It was a fantastic experience, and it really helped me to understand the trade and how produce moves from origin to retail. It was extremely valuable to me.

Where are Covilli’s farms located?

Cal-Organic June 2024

Our own farming operation (we also have partner growers) is about four hours south of Nogales, Arizona.

In addition to our farm in Sonora, this summer we began a project in Baja on the outskirts of Ensenada. We trialed heirloom tomatoes because we’ve been trying to create a year-round program since 2012—and this year we succeeded!

And we also recently started a third operation that’s further south of Ensenada by a couple of hours, and our intention there is to grow product that mirrors our winter program in Sonora (in smaller proportion) so that we’re able to have continual year-round production on the veg side.

Alex Madrigal and family

What are Covilli’s top commodities (in terms of the ones you grow yourselves)?

One of our main commodities is summer squash. We’ve been doing summer squash for decades. That was one of my dad’s “lucky” commodities—he loved growing squash. We grow quite a bit of zucchini as well as some yellow straightneck, crookneck, sunburst, and patty pans.

The other program that is pretty significant is brussels sprouts—both green and purple. We’ve been doing them organically since the late ‘90s. We have a pretty robust program.

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Heirloom tomatoes are one of our signature crops as well. We’ve suffered quite a bit with the heirlooms over the years, just learning the different varieties and how they behave and how to pack them, so we’re very proud of our heirloom packs. It’s an extremely difficult crop to grow!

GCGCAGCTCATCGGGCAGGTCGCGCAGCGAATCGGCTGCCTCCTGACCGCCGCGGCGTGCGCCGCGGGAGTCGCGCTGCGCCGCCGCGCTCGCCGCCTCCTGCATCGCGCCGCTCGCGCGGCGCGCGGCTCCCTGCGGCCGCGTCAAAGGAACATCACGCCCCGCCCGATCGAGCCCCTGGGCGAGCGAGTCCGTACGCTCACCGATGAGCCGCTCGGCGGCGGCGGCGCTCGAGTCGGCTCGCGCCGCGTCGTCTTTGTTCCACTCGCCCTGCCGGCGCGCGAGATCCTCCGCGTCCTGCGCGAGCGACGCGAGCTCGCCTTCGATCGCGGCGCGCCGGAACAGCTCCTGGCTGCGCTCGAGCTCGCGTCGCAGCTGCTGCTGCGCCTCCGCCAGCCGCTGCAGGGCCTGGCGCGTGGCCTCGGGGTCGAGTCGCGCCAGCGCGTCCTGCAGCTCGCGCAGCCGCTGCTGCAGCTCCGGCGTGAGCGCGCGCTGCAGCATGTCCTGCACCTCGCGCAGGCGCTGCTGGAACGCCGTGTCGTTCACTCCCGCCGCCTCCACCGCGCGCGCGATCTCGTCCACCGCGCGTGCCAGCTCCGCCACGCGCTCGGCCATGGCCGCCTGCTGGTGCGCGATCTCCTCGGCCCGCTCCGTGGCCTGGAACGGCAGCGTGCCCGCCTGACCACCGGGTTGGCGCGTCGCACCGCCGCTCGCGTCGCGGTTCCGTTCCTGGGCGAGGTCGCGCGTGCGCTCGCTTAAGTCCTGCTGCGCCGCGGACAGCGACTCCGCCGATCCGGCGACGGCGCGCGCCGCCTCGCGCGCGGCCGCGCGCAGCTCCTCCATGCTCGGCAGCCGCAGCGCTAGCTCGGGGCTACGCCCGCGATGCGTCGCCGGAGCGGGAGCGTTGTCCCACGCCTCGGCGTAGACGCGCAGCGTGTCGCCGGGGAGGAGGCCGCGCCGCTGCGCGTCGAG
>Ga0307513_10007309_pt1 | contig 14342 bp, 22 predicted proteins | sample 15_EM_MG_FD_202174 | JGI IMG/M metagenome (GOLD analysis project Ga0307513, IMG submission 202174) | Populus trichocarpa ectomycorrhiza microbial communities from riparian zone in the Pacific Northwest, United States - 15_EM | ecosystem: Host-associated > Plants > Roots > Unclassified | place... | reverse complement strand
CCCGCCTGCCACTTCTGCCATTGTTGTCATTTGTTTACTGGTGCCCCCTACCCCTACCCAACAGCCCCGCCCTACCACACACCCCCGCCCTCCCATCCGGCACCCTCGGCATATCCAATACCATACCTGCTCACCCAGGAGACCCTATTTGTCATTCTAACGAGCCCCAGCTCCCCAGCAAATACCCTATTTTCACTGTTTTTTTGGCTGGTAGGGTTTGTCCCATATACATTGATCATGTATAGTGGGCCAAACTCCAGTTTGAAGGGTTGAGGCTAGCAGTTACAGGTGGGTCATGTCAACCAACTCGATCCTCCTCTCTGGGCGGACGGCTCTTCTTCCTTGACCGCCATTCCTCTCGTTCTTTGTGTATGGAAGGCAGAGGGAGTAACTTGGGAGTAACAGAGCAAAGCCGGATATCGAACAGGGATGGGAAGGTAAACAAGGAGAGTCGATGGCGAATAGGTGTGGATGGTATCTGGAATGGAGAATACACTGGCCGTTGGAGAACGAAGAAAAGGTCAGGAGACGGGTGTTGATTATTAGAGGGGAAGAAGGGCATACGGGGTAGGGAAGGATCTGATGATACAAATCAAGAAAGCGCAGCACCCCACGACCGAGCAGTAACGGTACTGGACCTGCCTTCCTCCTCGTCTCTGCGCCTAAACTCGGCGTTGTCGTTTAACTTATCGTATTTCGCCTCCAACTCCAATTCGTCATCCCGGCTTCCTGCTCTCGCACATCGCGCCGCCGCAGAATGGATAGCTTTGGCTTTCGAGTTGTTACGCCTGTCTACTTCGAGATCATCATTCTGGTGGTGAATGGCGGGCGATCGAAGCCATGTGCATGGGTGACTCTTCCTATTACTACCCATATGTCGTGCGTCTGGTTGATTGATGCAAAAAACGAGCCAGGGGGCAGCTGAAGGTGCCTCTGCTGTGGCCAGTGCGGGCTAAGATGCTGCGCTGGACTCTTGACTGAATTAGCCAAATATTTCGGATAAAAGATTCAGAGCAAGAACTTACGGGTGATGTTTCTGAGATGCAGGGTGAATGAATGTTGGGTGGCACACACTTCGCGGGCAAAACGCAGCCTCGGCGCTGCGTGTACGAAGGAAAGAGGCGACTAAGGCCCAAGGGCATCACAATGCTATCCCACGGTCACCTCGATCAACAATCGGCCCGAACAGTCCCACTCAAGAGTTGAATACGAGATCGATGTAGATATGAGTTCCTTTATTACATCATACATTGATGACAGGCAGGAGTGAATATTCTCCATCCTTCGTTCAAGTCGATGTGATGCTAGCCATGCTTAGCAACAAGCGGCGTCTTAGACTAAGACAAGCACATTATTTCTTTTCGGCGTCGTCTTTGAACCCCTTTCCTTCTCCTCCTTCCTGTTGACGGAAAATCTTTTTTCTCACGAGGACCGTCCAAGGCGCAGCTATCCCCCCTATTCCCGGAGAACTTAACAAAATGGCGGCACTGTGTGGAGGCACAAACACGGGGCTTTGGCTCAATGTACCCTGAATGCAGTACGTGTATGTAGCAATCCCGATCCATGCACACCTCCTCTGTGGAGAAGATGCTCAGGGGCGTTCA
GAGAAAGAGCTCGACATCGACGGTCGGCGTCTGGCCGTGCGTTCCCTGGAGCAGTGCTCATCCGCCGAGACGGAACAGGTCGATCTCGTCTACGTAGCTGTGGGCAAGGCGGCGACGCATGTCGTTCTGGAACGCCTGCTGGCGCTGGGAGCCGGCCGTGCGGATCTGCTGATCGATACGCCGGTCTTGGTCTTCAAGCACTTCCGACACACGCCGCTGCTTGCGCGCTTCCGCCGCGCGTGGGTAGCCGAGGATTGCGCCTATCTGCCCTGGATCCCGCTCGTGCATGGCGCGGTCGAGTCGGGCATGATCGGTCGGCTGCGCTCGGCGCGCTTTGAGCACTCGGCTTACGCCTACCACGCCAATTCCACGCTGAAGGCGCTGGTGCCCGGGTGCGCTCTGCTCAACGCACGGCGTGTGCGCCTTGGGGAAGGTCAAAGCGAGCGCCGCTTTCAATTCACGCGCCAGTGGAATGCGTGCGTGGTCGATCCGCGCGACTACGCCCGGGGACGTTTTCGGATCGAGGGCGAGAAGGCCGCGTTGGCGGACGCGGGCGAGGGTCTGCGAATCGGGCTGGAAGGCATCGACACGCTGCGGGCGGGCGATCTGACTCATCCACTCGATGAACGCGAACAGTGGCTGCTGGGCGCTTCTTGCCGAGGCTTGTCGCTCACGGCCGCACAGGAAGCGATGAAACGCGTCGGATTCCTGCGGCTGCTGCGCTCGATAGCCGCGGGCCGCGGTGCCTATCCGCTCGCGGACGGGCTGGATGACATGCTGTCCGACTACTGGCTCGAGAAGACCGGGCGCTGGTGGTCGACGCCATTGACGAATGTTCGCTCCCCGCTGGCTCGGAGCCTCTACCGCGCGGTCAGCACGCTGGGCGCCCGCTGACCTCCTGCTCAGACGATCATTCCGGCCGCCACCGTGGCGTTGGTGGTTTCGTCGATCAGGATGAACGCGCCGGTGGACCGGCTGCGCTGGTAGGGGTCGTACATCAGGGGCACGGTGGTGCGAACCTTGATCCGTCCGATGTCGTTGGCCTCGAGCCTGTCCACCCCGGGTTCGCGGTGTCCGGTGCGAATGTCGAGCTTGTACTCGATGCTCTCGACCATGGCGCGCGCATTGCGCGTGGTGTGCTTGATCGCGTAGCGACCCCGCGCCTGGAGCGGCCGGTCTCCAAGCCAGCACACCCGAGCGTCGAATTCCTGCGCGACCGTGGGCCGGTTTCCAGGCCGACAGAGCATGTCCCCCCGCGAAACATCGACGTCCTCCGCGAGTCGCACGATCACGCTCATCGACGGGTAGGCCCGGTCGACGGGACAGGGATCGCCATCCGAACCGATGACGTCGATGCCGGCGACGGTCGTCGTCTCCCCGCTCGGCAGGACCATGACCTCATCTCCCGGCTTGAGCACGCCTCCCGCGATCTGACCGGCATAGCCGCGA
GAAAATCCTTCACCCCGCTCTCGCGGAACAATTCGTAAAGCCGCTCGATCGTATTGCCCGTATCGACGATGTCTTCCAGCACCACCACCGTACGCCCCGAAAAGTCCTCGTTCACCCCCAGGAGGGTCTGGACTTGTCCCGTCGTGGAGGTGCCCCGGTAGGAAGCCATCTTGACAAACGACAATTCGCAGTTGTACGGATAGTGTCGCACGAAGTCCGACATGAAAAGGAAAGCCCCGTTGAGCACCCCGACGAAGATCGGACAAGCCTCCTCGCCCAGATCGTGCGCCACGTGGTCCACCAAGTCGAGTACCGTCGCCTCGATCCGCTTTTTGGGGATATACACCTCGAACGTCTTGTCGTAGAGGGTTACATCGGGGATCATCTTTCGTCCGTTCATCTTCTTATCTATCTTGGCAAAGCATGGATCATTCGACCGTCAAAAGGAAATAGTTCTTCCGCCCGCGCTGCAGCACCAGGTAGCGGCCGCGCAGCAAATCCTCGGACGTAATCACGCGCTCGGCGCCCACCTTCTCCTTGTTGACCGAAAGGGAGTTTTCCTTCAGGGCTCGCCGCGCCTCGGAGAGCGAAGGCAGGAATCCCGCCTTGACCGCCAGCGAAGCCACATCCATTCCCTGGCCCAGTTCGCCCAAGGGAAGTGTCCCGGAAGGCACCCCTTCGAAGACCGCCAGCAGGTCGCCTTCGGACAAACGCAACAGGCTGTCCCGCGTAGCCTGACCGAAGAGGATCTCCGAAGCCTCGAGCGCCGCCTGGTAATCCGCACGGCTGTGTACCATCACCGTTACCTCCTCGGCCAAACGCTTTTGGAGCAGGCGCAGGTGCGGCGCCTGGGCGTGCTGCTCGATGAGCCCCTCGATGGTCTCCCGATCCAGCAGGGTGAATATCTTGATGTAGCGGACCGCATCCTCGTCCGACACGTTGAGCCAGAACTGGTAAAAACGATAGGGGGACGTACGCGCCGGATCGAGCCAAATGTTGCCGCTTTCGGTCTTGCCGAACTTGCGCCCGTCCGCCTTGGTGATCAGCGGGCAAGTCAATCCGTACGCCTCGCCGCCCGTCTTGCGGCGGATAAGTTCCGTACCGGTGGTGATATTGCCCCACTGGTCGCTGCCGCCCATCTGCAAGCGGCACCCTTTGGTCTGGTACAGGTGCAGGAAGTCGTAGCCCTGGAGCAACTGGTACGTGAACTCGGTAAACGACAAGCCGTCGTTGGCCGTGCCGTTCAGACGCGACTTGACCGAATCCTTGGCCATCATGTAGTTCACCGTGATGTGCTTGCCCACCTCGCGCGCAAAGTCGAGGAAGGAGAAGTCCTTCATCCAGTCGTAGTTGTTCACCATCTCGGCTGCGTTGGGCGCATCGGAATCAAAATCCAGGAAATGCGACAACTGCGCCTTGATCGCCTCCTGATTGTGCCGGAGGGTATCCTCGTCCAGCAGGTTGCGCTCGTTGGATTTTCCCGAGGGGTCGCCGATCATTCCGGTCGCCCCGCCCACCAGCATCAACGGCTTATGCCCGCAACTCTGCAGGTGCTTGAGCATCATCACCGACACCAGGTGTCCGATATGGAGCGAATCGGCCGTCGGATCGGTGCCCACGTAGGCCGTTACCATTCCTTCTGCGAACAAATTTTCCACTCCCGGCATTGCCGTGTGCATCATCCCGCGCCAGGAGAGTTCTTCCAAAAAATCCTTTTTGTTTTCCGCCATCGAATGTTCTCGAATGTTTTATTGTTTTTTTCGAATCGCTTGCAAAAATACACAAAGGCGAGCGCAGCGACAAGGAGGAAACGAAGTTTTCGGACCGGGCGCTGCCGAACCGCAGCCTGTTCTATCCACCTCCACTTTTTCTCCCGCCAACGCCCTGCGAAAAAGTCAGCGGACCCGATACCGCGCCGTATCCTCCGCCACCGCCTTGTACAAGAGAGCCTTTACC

We also do other tomatoes (romas, grapes, and cherries), hot chilies (jalapenos, serranos, poblanos, Anaheims, Cherry Bombs, habaneros, Padrons and Caribes), winter squash (butternut, acorn, spaghetti, kabocha, and honeynut), green beans, tomatillos, and green bell peppers.

Alex Madrigal, Owner and President, Covilli Brand Organics

Can you tell us about your partnership with Briggs & Eggers Orchards?

That operation is out of Wilcox, Arizona at the base of Mount Graham. They have a wonderful story—they’re the last commercial organic apple orchard in Arizona. They offer about six or seven different varieties.

We don’t store any of their apples; it’s only a seasonal program. Briggs & Eggers harvests and packs them, and we’ll have the load by the very next day.

"Heirloom tomatoes are one of our signature crops as well. We’ve suffered quite a bit with the heirlooms over the years, just learning the different varieties and how they behave and how to pack them, so we’re very proud of our heirloom packs. It’s an extremely difficult crop to grow!" -Alex Madrigal